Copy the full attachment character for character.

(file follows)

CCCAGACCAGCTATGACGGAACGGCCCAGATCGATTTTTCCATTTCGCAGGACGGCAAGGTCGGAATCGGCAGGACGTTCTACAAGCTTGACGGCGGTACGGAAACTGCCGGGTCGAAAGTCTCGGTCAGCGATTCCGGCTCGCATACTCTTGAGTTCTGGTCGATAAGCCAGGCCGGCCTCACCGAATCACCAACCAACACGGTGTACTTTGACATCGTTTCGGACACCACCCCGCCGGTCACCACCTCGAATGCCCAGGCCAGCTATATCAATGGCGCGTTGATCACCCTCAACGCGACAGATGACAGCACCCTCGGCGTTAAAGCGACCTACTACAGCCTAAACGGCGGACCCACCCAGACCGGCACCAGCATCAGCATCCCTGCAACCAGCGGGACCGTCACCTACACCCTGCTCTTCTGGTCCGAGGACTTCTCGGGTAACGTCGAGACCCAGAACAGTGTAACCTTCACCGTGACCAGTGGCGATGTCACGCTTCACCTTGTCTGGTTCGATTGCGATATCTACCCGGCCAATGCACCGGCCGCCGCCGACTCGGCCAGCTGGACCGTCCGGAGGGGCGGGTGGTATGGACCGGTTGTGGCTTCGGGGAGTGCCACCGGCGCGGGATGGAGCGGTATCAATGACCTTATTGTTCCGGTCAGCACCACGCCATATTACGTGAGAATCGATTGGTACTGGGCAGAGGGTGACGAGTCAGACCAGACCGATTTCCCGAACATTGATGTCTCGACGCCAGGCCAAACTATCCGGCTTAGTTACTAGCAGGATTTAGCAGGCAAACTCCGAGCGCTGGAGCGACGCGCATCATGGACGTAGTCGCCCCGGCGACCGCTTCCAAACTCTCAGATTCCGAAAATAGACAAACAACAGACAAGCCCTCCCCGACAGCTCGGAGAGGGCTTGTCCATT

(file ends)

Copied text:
CCCAGACCAGCTATGACGGAACGGCCCAGATCGATTTTTCCATTTCGCAGGACGGCAAGGTCGGAATCGGCAGGACGTTCTACAAGCTTGACGGCGGTACGGAAACTGCCGGGTCGAAAGTCTCGGTCAGCGATTCCGGCTCGCATACTCTTGAGTTCTGGTCGATAAGCCAGGCCGGCCTCACCGAATCACCAACCAACACGGTGTACTTTGACATCGTTTCGGACACCACCCCGCCGGTCACCACCTCGAATGCCCAGGCCAGCTATATCAATGGCGCGTTGATCACCCTCAACGCGACAGATGACAGCACCCTCGGCGTTAAAGCGACCTACTACAGCCTAAACGGCGGACCCACCCAGACCGGCACCAGCATCAGCATCCCTGCAACCAGCGGGACCGTCACCTACACCCTGCTCTTCTGGTCCGAGGACTTCTCGGGTAACGTCGAGACCCAGAACAGTGTAACCTTCACCGTGACCAGTGGCGATGTCACGCTTCACCTTGTCTGGTTCGATTGCGATATCTACCCGGCCAATGCACCGGCCGCCGCCGACTCGGCCAGCTGGACCGTCCGGAGGGGCGGGTGGTATGGACCGGTTGTGGCTTCGGGGAGTGCCACCGGCGCGGGATGGAGCGGTATCAATGACCTTATTGTTCCGGTCAGCACCACGCCATATTACGTGAGAATCGATTGGTACTGGGCAGAGGGTGACGAGTCAGACCAGACCGATTTCCCGAACATTGATGTCTCGACGCCAGGCCAAACTATCCGGCTTAGTTACTAGCAGGATTTAGCAGGCAAACTCCGAGCGCTGGAGCGACGCGCATCATGGACGTAGTCGCCCCGGCGACCGCTTCCAAACTCTCAGATTCCGAAAATAGACAAACAACAGACAAGCCCTCCCCGACAGCTCGGAGAGGGCTTGTCCATT